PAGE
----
With all the health and nutrition trends of 2019, there is one common theme with nutrition and diet culture: each trend over-simplifies extremely complex subjects!
Every new diet focuses on vilifying a food group by blaming it for health and body-related issues like weight gain, chronic inflammation, and even acne. With all the information out there regarding health and nutrition, it can be very challenging to know which lifestyle is appropriate (Keto, Vegan, Plant-based, Atkins, Paleo… oh-my!) The truth is no one diet is perfect for everyone. So for the purposes of this article, I’ll explain basic nutrition and let you decide for yourself which approach is best for your own personal health goals.
To begin, there are three main macronutrients in the diet. These are fat, protein, and carbohydrates. Macronutrients are what comprise most of the food source and each perform vital roles in the body. Carbohydrates or ‘carbs’ are the newest villain on the scene! Breads, rice, pasta, corn, beans, fruits, potatoes are examples of our food sources of carbohydrates. Carbs are used for energy in the body, our blood and brain really like this source of energy. If you follow a low carbohydrate diet, you can feel tired, grouchy, and foggy brained. Carbohydrates can get broken down into two sub groups’: complex carbs vs simple carbs. Complex carbs are carbohydrates that usually keep the grain source intact. An intact grain contains fiber, vitamins, and minerals. Simple carbs are very low in fiber and protein making them very fast to digest. Therefore, complex carbohydrates are the preferred source when trying to follow a healthy diet.
Fats are used in the body for energy, transport of nutrients, and to produce hormones (1). Fats can also be broken down into sub groups like carbs. Saturated fats, unsaturated fats, and trans-fats are the three main categories of dietary fats.
• Unsaturated (mono- and poly-unsaturated) fats are generally recognized as ‘good for you’. Unsaturated fats are typically liquid at room temperature and are associated with lowering cholesterol, being anti-inflammatory, and overall heart-healthy. Unsaturated fats are found in nuts, seeds, oils, avocados, and fatty-fish.
• Saturated fats are typically solid at room temperature and thought to be ‘bad for you’. Saturated fats have been associated with an increase in LDL cholesterol. These can cause “clogging arteries.” Dietary saturated fats are typically found in red meat (bacon, sausage, brisket, ribeye, etc…), butter, lard, sweets, and the skin on poultry.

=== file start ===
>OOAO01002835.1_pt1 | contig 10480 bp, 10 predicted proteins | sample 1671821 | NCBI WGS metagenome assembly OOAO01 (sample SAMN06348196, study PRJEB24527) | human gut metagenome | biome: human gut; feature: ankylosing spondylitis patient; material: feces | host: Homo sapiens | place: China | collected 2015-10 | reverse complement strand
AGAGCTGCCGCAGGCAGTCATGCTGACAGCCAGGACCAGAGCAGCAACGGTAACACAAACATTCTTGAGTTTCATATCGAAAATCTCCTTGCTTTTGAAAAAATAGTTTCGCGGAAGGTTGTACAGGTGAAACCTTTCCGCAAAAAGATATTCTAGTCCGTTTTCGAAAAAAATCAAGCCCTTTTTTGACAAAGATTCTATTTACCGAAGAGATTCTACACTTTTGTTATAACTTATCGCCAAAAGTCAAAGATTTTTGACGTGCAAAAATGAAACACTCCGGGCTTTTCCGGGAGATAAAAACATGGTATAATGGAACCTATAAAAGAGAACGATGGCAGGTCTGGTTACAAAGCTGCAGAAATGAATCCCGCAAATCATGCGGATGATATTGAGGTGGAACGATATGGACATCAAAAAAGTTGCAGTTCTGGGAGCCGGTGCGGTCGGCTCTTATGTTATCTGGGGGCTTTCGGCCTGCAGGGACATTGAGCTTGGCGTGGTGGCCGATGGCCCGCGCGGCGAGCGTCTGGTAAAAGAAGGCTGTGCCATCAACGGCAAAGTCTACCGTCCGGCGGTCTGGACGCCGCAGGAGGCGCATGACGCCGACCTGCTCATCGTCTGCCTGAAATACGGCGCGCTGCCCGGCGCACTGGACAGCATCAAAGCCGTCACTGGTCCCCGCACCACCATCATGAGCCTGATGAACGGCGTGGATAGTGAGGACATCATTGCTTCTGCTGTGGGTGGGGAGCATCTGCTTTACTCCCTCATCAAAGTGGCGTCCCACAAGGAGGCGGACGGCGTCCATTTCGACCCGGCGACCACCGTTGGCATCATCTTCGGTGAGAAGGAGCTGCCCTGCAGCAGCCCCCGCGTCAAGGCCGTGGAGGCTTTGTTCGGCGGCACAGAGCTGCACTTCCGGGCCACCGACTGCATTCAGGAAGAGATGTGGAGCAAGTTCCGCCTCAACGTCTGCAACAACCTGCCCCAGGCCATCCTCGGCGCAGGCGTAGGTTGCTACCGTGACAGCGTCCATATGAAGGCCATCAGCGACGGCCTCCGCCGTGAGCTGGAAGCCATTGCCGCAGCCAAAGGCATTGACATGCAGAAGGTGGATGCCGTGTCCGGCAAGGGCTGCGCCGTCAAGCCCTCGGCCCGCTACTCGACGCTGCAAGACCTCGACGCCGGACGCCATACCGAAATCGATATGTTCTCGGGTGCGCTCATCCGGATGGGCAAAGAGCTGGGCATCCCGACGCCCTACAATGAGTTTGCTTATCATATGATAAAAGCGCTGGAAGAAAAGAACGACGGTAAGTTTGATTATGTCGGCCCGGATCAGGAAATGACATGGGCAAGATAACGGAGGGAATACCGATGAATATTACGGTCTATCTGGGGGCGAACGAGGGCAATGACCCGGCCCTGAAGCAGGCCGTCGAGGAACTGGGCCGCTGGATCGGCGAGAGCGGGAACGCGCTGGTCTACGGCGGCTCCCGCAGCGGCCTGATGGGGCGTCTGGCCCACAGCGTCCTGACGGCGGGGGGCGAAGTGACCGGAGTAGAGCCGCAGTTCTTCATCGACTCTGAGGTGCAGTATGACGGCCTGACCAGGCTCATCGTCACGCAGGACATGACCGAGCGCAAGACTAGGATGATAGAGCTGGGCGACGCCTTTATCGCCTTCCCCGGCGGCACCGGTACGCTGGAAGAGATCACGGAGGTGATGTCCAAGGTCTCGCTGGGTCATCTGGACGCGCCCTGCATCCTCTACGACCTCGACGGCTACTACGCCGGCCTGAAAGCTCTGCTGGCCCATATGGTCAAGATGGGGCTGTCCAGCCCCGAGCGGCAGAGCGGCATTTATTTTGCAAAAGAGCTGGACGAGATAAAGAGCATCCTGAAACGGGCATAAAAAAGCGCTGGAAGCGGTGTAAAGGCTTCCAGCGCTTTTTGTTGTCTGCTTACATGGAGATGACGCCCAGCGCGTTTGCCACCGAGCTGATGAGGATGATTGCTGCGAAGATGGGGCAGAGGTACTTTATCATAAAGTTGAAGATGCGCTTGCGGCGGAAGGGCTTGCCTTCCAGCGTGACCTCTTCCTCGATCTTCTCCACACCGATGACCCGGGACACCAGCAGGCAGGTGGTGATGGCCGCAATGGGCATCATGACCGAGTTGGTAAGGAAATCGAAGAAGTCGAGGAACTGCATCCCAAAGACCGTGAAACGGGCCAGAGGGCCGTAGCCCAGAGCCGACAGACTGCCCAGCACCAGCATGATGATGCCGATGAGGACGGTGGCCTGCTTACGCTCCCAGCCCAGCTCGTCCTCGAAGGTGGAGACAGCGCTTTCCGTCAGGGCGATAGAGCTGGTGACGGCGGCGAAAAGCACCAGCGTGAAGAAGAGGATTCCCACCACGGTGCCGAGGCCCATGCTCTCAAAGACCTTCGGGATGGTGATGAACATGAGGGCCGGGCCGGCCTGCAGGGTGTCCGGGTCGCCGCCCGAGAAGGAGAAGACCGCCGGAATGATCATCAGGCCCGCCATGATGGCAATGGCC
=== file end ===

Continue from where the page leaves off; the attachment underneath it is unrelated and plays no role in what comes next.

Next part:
• Trans-fats are not generally recognized as safe (GRAS) for consumption and were developed to make foods shelf life stable. Trans-fats were taken off the GRAS list by the FDA in 2013 and were supposed to be taken out of products by companies by 2018. They have yet to be phased out of products. You can find trans-fats in foods as ‘hydrogenated or partially hydrogenated oils’ in the ingredients section on food labels. It’s best to avoid these when possible as they have been also shown to raise LDL cholesterol and even have been linked to some forms of cancer.
Protein, or amino acids, is one of the most important nutrients for humans because it is in every single cell in the body, it’s part of your immune system, your muscular system, and even your DNA. Protein is found in meats, dairy, seafood, beans, complex carbohydrates, and to some extent vegetables. There are two types of protein: complete and incomplete. Complete proteins are in food sources that contain all 9 essential amino acids required for the human’s diet. Incomplete proteins lack one or more essential amino acid. There have been many sources of debate on how and why to consume each types of protein and when they should be eaten. The general consensus is animal proteins should be consumed in moderation while plant proteins, if eaten exclusively, should be eaten varied and plentiful.
As you can see each macronutrient is important in very different respects. If you are trying to start a healthy diet for any reason, it is best to follow a diet that includes all the macro-nutrients. Excluding entire food groups can leave you deficient in vitamins, minerals, and essential nutrients as well as affect how you feel or perform during the day.
Here is a simple list of ways to make your diet healthier without exclusion:
1. Choose complex carbs over simple carbs.
2. Choose lean protein sources more often than not.
3. Incorporate unsaturated fats in place of saturated/trans-fats.
4. Eat fish at least two times a week as it is a great source of omega-3’s for anti-inflammation
5. Fill half the plate with non-starchy vegetables (great source of antioxidants!)
OakBend Medical Center Dietitian
Richmond, Texas Disclaimer: The contents of this article, including text and images, are for informational purposes only and do not constitute a medical service. Always seek the advice of a physician or other qualified health professional for medical advice, diagnosis, and treatment.